Trump, Dems need to address housing shortage, Realtor economist says – Daily News

on Nov9
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The Realtors’ chief economist has a message for President Trump and his Democratic rivals: You need to focus more on the nation’s housing shortage.

“People may say we have a high stock market, (good) job creation, low unemployment. But you ask people about housing, especially renters, and they are extremely frustrated,” National Association of Realtors Chief Economist Lawrence Yun said at the trade group’s annual convention in San Francisco on Friday, Nov. 8. “If we continue (to have) a housing shortage, inflation will pick up and mortgage rates will pick up.”

Yun’s comments were delivered as part of his 2020 housing outlook, which forecasts continued gains in both home prices and sales and sales next year, called chances of a recession unlikely and said mortgage interest rates will continue to stay low. If accurate, those are factors likely to help home sellers and frustrate home shoppers who are waiting for prices to come down.

This year’s outlook comes a little over a year after most economists were predicting a housing correction. Then, interest rates began a 10-month slide, dropping more than a full percentage point from November 2018.

“Things are better now compared to a year ago, but a year ago things were very soft,” Yun told the opening session of the Realtor conference, which is expected to draw about 20,000 participants. “You are seeing home sales in many markets higher than a year ago. This is the magical power of low interest rates.”

Here are highlights of the NAR 2020 forecast:

How much will home prices and sales rise?

Yun predicted the median price of an existing house will rise 3.6% in 2020, the smallest gain in at least five years. Sales of existing houses will rise 4% next year to 5.6 million transactions, the biggest sales tally in at least five years.

How does that compare with the outlook for California?

“It’s pretty much in line with what we said in our forecast,” said Oscar Wei, an economist and director of research for the California Association of Realtors.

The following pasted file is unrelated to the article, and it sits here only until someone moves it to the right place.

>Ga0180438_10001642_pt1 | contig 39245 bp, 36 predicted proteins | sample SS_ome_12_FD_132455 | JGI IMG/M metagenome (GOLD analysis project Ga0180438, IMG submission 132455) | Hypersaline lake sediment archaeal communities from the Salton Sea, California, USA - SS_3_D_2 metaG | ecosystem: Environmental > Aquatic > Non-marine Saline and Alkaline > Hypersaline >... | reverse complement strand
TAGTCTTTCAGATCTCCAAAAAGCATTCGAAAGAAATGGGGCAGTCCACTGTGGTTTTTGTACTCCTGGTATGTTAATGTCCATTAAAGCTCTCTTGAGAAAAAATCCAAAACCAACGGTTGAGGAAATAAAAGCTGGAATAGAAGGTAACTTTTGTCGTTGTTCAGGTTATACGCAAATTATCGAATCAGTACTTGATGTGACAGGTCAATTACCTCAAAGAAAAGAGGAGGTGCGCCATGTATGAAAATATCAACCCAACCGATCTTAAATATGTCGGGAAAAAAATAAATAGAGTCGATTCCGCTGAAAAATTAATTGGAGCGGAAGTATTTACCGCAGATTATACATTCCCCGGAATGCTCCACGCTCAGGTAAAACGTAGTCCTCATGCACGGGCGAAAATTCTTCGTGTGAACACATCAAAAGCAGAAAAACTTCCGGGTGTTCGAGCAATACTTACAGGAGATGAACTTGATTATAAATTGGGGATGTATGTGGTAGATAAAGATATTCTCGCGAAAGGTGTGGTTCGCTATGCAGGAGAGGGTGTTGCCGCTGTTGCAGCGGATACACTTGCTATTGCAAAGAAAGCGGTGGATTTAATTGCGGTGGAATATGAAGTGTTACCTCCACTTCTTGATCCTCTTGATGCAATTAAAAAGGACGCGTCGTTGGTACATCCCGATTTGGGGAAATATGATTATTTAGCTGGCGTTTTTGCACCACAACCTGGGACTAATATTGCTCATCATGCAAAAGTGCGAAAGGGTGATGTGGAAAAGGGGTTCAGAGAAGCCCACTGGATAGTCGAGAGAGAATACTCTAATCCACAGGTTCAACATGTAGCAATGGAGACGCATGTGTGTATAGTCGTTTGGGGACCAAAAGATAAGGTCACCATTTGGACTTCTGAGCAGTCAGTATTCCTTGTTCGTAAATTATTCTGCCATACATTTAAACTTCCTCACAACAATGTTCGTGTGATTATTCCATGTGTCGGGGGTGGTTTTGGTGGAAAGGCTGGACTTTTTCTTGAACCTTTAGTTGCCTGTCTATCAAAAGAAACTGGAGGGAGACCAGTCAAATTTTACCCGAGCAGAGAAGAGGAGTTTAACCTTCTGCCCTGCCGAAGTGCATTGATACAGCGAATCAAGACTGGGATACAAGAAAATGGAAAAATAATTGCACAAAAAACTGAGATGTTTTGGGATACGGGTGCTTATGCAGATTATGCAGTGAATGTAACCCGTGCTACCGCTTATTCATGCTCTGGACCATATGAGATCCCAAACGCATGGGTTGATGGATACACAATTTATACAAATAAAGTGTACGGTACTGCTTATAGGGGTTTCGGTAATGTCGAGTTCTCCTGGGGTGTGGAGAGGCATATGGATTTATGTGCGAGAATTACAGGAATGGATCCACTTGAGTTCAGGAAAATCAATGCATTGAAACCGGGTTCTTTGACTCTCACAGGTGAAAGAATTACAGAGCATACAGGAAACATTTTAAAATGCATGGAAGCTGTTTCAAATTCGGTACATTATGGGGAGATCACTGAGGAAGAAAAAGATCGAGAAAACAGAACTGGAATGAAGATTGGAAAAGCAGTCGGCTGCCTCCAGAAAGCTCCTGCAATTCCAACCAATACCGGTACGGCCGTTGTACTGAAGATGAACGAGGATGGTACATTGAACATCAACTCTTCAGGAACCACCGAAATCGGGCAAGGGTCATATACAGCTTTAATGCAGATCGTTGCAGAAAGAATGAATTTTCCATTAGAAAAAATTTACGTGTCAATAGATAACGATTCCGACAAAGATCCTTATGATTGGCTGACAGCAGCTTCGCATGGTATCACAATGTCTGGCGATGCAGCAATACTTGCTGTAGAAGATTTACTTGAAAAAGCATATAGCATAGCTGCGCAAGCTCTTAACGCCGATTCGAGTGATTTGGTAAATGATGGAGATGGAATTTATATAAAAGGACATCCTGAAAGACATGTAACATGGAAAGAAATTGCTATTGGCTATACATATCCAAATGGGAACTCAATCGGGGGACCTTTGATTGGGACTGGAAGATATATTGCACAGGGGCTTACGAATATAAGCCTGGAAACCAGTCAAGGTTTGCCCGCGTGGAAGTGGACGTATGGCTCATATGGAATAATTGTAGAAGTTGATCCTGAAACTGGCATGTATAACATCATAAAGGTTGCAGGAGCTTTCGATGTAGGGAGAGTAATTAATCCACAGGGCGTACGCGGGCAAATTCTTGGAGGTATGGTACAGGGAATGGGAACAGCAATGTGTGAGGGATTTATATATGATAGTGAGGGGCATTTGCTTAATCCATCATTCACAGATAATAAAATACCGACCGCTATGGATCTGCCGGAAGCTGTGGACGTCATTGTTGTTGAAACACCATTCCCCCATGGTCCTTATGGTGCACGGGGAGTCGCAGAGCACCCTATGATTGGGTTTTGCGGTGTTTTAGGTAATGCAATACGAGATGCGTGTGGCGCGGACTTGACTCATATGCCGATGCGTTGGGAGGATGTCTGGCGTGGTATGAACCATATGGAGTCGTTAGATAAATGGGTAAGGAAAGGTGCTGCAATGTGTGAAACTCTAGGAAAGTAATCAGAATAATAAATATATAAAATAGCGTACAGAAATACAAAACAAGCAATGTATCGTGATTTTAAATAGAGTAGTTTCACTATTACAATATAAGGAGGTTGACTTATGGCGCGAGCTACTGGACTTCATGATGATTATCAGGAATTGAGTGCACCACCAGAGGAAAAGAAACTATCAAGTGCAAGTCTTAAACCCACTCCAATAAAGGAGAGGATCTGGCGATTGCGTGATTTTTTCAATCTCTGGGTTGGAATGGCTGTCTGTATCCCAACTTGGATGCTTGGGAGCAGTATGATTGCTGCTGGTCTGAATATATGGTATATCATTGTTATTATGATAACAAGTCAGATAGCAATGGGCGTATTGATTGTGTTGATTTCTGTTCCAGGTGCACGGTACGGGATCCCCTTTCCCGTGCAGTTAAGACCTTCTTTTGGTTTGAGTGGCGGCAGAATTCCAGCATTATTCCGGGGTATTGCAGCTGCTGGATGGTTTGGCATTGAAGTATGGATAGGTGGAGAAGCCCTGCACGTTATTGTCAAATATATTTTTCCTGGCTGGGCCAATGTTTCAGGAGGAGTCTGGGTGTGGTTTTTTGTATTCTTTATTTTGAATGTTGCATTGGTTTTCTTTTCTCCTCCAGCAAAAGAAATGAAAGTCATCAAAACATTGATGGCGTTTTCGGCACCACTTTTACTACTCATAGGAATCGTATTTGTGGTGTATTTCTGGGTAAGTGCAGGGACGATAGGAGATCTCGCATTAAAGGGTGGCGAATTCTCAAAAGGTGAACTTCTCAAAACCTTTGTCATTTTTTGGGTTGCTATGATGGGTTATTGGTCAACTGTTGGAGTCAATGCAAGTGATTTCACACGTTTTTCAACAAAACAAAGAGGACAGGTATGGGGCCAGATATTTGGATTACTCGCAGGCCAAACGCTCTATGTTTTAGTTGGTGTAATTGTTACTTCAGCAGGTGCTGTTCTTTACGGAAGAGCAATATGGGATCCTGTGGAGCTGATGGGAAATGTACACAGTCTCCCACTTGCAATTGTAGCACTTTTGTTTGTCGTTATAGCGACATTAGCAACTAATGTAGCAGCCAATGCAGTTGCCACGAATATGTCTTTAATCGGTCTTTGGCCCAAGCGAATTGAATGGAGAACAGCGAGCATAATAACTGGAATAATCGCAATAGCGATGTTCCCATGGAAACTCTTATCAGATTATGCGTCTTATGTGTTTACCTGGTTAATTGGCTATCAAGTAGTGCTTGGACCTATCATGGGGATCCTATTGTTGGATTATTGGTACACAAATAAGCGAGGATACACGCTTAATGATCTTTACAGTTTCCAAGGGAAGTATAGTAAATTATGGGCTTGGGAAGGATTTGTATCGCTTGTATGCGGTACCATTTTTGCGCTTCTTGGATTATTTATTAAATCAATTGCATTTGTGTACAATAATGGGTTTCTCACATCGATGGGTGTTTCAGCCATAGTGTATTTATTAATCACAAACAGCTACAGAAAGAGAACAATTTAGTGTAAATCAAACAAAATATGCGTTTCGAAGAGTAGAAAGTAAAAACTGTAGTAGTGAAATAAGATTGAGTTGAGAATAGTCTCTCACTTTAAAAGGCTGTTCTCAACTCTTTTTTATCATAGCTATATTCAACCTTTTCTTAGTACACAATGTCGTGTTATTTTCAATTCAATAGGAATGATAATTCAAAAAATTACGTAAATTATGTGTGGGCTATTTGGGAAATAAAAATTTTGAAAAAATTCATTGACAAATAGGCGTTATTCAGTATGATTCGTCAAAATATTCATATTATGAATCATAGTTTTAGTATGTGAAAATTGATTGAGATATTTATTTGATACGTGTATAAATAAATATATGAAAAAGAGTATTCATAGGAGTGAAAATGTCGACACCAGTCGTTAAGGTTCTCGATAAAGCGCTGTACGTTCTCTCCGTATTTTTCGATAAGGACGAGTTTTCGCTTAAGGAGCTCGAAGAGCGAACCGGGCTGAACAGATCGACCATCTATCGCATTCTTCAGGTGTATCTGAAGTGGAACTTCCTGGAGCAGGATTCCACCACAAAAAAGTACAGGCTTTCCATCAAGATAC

For example, CAR predicted California house prices will rise 2.5% next year and sales will rise 0.8%.

But in California forecasters expect to see continued sluggishness for higher-cost housing — homes priced at $750,000 or above, Wei said. That’s why the San Francisco Bay Area — California’s priciest region — has seen home price drops in recent months. And why Southern California’s priciest county — Orange County — has been seeing prices level off.

Wei said California economists also were a lot more sober about how economic uncertainties like stock market volatility and the trade war with China will impact the housing market.

Will more people be able to buy a home?

The number of first-time homebuyers fell this year to 33% of all purchasers, a NAR buyer-seller survey shows, down from a high of 50% to one of the lowest numbers in history. First-time homebuyers also are consistently older, as are repeat buyers.

The median age of a first-time buyer is 33, vs. 29 in the early 1980s. And the median age of a repeat buyer is 55, compared with 36 in the early 1980s.

Yun blamed a lack of affordability for the change. About a third of first-time buyers, for example, relied on help from family or friends to come up with a down payment for a home purchase.

“What does this mean for families that don’t have deep pockets?” Yun asked.

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